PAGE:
28. I think you got me wrong. I reject the tone that today’s buyers should fork out whatever money they have to buy whatever is available even if it’s a small little place in the sticks since that was good enough for earlier generations. A badly diguised self-interest attempt to get the market going. I absolutely 100% agree that you shouldn’t buy more than you can chew. But if ou earn good money and whine because you think prices are inflated and don;t want to accept living in the boonies you are right to whine. Prices are to inflated.

  29. If noone complained about issues we wouldn’t have a funtional democracy. If people just dealt with everything that are thrown at them it would be the equality of a nasty dictatorship where people are told to keep quite or else…I don’t think people are going to just accept $200 gas for example and just deal with it by cycling or walking. A little whining/protesting is not always as bad as it sounds. It can help making things better without resorting the violence ala revolts or terrorism. A bit extrme in the context but the fundamentals are the same, don;t be afraid to raise your voice if you see issues that can be fixed, keeping quite can be the larger crime.

  30. ok, first of all the real estate market never changes. people buy and sell real estate every day for reasons having to do with personal choices. the price stays the same. just because some one wants $850K for a property makes no difference; don’t pay it. you’re right why pay $200 a gallon for gas.
    there are fringes that make up a special segment that insist that the real estate market has ups and downs so based on that you, the consumer, need to react accordingly. it’s just baloney.
    real estate appreciates at a certain rate as a whole. there are always bargains, or over zealous buyers, but the core housing market is tied to inflation, Consumer Price Index, and the cost of money. Cost of money being last.
    real estate is a business. talking about schooling, children, or what my parents did has nothing, let me say that again, nothing, to do with business. if you want to rent go ahead. if you want to make money buy property.
    people talk about not having or wanting money like it’s a good thing. the fact is there is always plenty of money you just have to earn it. real estate, for all the bad mouthing, is a level playing field. anyone can buy, sell, and trade in real estate no matter what your color, country of origin, education, or religion. i tell my children to buy as much property as they can, as young as they can, and hold on to it forever.

  31. David,

    That sounds a lot like the position I took as in investment officer. I once had the accounts of two sisters who owned all private company stock of their father’s business. One day the Company was bought out by Monsanto (a carpet business) and they ended up with $8M apiece to invest in something other than “Dad’s company”. This was back when $8M was a whole lot more money than it is today.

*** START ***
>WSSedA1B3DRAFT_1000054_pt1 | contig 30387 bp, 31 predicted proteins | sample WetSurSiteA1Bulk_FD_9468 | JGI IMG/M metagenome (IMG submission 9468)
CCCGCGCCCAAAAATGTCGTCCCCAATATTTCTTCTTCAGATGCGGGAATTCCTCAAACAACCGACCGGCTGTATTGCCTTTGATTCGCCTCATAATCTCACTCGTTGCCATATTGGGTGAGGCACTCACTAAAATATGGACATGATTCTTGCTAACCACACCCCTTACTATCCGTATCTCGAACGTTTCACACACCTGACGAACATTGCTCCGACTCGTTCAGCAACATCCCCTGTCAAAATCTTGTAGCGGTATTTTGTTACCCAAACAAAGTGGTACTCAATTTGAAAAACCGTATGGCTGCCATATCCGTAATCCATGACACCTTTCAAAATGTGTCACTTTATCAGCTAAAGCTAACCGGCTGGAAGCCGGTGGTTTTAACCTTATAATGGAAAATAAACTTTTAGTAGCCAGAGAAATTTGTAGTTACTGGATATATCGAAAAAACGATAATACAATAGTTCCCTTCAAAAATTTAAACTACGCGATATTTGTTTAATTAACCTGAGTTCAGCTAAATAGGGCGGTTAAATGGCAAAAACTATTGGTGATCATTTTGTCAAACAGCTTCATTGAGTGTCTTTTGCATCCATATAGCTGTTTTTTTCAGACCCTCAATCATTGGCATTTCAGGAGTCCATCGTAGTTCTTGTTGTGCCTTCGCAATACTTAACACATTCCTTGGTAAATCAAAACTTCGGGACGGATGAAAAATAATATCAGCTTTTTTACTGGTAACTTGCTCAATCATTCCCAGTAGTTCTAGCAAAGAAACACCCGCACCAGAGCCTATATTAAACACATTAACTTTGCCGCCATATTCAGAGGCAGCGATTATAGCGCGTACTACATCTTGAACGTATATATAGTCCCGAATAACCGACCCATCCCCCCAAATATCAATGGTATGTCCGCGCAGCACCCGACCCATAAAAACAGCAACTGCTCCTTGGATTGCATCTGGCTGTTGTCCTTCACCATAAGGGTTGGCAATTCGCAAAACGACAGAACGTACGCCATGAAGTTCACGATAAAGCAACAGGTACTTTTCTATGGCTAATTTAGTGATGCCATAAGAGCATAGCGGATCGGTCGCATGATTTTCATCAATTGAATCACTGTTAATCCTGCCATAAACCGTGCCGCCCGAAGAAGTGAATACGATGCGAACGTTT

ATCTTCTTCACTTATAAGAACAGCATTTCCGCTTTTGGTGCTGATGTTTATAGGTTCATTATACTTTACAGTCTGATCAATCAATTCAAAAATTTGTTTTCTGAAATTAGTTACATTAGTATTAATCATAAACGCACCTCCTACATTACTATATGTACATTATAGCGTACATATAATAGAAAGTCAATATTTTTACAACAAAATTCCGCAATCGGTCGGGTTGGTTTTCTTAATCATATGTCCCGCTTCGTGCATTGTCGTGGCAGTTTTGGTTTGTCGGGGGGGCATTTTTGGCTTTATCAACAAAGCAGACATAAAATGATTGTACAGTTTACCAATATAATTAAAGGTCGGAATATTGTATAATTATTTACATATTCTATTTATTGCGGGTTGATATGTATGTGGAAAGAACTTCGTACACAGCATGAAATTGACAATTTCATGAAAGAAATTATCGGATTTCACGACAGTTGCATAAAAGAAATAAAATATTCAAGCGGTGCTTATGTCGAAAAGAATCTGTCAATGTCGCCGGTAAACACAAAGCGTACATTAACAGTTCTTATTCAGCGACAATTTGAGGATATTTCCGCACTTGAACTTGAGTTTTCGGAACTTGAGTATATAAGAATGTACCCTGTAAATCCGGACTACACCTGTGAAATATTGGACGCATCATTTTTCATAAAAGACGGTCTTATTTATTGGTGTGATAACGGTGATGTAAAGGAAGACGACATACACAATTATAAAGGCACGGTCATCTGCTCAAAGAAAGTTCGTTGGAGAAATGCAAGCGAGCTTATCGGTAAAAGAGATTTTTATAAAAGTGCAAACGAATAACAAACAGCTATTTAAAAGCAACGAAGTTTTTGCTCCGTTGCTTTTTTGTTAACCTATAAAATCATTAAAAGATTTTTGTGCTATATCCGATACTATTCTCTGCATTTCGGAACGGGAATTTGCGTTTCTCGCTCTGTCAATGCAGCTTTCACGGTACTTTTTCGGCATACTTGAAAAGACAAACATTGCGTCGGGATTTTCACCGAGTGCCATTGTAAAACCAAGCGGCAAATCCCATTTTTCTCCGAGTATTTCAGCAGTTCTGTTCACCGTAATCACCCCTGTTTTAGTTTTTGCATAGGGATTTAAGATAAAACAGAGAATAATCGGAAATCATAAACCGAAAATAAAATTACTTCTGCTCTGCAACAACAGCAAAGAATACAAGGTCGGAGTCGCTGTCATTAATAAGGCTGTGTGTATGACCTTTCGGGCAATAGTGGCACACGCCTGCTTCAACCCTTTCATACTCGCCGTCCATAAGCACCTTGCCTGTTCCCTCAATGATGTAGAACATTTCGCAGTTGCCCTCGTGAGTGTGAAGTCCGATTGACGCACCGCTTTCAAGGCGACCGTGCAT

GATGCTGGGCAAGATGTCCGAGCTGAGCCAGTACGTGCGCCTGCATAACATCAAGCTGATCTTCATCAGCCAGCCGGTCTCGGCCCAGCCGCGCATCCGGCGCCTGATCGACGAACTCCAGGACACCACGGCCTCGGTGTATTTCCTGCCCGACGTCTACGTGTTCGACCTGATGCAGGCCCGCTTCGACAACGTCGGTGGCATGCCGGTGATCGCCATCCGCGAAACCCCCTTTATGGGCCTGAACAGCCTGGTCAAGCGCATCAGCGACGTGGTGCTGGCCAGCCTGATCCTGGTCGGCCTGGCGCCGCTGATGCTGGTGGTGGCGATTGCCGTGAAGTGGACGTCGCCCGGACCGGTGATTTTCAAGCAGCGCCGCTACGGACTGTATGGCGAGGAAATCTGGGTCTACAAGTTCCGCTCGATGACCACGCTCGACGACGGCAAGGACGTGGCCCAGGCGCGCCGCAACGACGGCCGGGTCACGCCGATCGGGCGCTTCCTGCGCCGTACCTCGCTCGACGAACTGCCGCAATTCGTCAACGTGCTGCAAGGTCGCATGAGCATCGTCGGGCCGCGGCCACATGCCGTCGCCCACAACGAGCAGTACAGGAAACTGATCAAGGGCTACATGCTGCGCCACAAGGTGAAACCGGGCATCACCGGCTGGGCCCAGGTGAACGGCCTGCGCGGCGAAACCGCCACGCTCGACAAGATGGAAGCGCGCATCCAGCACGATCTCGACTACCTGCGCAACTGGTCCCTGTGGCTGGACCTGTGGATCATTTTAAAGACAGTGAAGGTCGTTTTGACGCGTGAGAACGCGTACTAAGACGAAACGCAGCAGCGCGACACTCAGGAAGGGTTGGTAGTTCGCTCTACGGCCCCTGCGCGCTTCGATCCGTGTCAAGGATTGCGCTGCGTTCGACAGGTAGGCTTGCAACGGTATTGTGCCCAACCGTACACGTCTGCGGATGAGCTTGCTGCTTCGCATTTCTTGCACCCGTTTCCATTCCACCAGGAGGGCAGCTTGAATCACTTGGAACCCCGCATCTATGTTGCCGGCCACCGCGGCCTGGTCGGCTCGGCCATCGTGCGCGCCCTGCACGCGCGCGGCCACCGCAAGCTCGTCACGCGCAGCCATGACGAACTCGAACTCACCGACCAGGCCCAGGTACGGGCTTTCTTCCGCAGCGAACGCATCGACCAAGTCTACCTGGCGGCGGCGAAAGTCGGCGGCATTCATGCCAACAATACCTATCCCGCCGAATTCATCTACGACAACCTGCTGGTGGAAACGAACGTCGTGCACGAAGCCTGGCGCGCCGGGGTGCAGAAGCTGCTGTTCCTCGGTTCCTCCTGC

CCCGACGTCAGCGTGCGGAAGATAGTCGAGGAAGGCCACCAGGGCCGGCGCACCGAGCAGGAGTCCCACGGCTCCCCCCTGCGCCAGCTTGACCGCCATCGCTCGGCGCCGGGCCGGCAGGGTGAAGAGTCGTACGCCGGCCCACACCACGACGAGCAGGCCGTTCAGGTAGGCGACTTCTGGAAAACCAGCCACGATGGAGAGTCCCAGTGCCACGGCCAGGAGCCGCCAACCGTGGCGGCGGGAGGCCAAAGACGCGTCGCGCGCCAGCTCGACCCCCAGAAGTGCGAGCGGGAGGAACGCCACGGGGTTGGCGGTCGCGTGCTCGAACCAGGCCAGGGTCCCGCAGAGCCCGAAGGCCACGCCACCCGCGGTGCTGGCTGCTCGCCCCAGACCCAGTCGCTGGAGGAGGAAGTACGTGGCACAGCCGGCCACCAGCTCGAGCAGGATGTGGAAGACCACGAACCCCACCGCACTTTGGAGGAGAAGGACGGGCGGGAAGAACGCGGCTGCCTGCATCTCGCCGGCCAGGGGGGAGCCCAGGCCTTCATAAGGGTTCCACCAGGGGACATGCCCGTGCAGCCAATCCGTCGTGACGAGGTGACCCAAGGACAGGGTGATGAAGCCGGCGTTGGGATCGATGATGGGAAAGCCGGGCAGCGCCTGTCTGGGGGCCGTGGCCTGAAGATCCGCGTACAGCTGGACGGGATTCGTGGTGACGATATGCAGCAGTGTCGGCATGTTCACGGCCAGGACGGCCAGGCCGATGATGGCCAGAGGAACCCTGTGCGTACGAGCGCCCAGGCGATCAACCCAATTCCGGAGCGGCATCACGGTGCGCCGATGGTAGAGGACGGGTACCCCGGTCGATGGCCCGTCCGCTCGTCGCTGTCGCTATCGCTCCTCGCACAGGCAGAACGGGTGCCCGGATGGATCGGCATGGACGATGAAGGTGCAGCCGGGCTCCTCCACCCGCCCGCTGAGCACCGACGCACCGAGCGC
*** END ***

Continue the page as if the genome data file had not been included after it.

We bought some stock and some bonds. Was the market high at the time? Maybe. But we dollar-averaged in over a period of months or even years.

    I think if you are buying one house to live in, it’s not the same as an investment. Especially if you are young and not likely to hold it when you find the need to move. You can’t “dollar average in” if you are going to buy one and never hold more than one.

    Often one day you just have to up and sell it on a day you do not choose due to a divorce, change of job, etc… So while Real Estate is “a market”, each indiviudal in it does not always have “an investment” and is subject to the whims of the “changing” market.

    You can’t tell someone “first of all the real estate market never changes” when they can’t sell when they need to…because it did in fact…CHANGE since the time of purchase.

  32. I see no reason to whine at you Ardell, homes are mostly sold one at a time and the market changes when people one by one stop accepting to overpay in an overinflated market. You more than did your part by advicing the one transaction you did have some power over and then blog about it. So you can’t change it alone but you can be a part of driving change which you already are.

  33. Geez tj. I was recently asked by a person doing stucco repair on our home if “now” is the time to buy. It’s actually the first time I’ve been asked this during this market. I know nothing about him or his finances or goals…so I really couldn’t answer him at all without knowing his “story”. I think that’s what Ardell’s post is about…or at least, that’s what I take from it.

    If you “have to have” a house you’ve had your eye on, you’re going to make an offer.

    If you’re willing to lose a house over not getting it for x sales price, then you may not get it…but you’re willing to lose it.

    Every transaction is “one transaction”. Every person has their own story, their own goals and their own financial scenario. No two transactions are alike.

Leave a Reply